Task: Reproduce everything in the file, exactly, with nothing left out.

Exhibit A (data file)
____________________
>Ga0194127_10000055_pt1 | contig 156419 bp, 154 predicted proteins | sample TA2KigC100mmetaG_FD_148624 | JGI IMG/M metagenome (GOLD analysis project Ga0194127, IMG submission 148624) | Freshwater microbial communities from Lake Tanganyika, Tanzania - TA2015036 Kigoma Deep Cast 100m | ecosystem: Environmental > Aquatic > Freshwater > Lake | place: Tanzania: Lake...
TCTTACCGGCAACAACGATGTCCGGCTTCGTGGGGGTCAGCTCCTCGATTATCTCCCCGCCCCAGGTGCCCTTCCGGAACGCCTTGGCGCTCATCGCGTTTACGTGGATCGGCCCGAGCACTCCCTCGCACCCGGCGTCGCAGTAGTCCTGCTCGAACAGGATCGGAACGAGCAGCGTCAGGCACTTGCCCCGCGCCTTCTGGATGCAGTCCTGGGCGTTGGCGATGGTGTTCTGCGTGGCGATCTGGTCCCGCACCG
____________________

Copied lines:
>Ga0194127_10000055_pt1 | contig 156419 bp, 154 predicted proteins | sample TA2KigC100mmetaG_FD_148624 | JGI IMG/M metagenome (GOLD analysis project Ga0194127, IMG submission 148624) | Freshwater microbial communities from Lake Tanganyika, Tanzania - TA2015036 Kigoma Deep Cast 100m | ecosystem: Environmental > Aquatic > Freshwater > Lake | place: Tanzania: Lake...
TCTTACCGGCAACAACGATGTCCGGCTTCGTGGGGGTCAGCTCCTCGATTATCTCCCCGCCCCAGGTGCCCTTCCGGAACGCCTTGGCGCTCATCGCGTTTACGTGGATCGGCCCGAGCACTCCCTCGCACCCGGCGTCGCAGTAGTCCTGCTCGAACAGGATCGGAACGAGCAGCGTCAGGCACTTGCCCCGCGCCTTCTGGATGCAGTCCTGGGCGTTGGCGATGGTGTTCTGCGTGGCGATCTGGTCCCGCACCG